T-Shirts Build New Jersey Pride



Here are some nuggets from Thursday’s Princeton chamber lunch:

The record for eating oysters is 102 in two minutes (apropos of the February 6 Oyster Bowl, the annual fundraiser for the Susan G. Komen Foundation staged by restaurateur and chamber board member Jack Morrison).

Bob Hillier, architect and chamber chairman, has found a way to do business with eight chamber member businesses (apropos of how chamber membership is about giving business as well as getting business).

Jeff Vanderbeek, owner of the New Jersey Devils and the luncheon speaker (above), effectively used his Wall Street background in several ways. He didn’t say, but it goes without saying, that he exited Lehman Brothers at the right time. He has wealth and was willing to risk some of it for the good of Newark.

His father had advised him to divide his life into three segments: “learn,” “earn,” and “return,” and now he is in the third phase.

But my ears pricked up when he talked about buying steel for the $400 million new stadium, the first to open in the tri-state area in three decades. Vanderbeek knew enough about the futures market to buy his steel ahead of time. By the time he needed it, Katrina had come along, and the price had skyrocketed.

Freelance reporter Wendy Plump covered the speech well in the Times of Trenton and included a couple more of my favorite comments, such as the story about how — whe
never newspaper headlines prophesied doom for the Prudential stadium — Vanderbeek put those headlines on T-shirts and distributed them to the construction workers: “It’s great to have an enemy because you can galvanize your foes…Management walked around with a smile because your troops have to see you looking cheery. It was us against the world. It was us against the naysayers. You have to will your way through it sometimes.” The stadium came through on time and on budget.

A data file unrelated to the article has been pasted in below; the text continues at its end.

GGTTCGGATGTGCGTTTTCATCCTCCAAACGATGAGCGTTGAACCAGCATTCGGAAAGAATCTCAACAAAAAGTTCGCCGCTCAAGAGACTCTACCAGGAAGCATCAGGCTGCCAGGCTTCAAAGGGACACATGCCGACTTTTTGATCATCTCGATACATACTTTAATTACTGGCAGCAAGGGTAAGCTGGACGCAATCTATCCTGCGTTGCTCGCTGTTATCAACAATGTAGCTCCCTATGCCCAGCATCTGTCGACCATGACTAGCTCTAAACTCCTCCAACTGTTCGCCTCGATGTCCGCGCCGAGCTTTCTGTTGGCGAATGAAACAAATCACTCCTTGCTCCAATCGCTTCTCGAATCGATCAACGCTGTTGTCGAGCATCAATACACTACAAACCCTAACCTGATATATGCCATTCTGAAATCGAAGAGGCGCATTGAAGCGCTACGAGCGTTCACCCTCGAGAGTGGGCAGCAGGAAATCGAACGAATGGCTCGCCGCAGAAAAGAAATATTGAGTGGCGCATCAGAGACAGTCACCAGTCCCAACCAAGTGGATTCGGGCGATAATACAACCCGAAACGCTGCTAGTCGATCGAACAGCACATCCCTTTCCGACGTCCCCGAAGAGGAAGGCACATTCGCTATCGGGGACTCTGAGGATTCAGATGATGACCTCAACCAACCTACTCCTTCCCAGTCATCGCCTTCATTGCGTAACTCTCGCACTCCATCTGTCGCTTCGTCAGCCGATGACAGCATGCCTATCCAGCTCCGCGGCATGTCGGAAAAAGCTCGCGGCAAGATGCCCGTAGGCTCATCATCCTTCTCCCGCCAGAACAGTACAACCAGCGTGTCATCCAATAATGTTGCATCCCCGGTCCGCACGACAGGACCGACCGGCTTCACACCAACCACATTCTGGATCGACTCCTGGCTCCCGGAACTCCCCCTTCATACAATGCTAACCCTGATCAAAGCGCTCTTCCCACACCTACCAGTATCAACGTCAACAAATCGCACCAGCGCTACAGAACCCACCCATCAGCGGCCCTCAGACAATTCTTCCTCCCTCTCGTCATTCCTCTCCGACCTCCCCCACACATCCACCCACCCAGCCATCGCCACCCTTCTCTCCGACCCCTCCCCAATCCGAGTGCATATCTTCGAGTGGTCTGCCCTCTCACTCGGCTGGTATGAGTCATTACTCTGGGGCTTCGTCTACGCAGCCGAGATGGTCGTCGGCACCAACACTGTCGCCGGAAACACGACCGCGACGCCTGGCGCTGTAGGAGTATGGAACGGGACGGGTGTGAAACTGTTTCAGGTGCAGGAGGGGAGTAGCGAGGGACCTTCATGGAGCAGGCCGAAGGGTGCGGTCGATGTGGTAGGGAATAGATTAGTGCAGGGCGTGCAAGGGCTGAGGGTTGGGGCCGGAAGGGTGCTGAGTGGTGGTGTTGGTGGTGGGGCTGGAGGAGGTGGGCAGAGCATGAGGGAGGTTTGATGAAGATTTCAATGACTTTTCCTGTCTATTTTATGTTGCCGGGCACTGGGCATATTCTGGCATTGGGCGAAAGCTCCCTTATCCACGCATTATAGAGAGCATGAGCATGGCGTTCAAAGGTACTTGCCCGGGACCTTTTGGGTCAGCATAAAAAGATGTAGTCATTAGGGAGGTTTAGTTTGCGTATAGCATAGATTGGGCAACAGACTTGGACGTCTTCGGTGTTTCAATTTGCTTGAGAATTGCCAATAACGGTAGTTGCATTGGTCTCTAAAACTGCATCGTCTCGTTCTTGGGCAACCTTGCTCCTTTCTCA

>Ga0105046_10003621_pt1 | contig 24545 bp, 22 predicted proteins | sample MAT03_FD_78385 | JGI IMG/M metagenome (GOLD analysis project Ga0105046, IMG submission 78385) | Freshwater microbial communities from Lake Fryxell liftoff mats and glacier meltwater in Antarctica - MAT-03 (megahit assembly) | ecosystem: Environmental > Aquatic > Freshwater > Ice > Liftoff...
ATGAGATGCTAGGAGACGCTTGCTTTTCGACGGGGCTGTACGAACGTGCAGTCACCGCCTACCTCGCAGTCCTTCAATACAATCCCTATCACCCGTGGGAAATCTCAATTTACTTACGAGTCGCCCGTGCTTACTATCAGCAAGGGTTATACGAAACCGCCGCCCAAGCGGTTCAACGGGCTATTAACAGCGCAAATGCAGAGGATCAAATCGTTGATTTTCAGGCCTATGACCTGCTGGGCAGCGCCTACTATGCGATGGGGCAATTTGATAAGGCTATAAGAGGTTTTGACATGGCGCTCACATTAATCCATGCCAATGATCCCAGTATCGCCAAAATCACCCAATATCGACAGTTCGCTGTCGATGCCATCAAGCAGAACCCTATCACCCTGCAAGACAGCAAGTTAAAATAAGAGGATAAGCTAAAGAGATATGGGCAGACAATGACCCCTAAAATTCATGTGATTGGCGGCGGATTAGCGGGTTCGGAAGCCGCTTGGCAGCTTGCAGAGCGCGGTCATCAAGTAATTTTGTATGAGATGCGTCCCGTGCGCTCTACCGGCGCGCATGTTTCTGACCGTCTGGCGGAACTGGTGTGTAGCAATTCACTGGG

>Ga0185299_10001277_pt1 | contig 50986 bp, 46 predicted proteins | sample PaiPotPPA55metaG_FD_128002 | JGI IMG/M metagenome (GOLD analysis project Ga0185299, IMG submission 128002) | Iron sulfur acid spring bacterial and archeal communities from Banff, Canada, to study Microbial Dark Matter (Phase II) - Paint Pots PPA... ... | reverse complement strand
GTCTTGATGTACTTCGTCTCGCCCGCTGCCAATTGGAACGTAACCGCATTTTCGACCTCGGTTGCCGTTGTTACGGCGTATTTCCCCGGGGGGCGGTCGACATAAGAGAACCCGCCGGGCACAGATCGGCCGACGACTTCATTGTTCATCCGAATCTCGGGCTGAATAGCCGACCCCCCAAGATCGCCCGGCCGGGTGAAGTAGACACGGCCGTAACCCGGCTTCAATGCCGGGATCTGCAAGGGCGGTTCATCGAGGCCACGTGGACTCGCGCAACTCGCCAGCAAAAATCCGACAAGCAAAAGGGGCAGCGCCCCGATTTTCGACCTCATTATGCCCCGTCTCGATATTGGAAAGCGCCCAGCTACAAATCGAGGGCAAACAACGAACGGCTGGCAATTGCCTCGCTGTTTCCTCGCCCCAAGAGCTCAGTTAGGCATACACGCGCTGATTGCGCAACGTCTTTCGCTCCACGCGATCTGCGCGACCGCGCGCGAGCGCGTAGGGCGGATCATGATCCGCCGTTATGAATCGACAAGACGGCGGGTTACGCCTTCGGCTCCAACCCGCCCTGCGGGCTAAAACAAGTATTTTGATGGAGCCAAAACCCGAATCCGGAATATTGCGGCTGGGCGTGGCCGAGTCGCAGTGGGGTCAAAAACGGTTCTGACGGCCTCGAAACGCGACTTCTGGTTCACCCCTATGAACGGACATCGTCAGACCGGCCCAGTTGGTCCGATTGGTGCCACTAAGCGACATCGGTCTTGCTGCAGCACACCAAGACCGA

Vanderbeek also pointed out that his team is the only one to wear the state name on their shirts.
Who taught him how to motivate a team? My guess is, he learned it playing high school sports. The inside joke of the day was that Vanderbeek and Larry Krampf, past chamber chairman (shown at right with Cheryl Durst), had played on rival football teams in high school. In one hard-fought game they collided on the field, and Krampf walked away minus his two front teeth.

Krampf must have had a good dentist. Larry, your teeth look terrific now.

PS Thanks to Present Company for the luncheon dessert — elegant boxed chocolates on each table.
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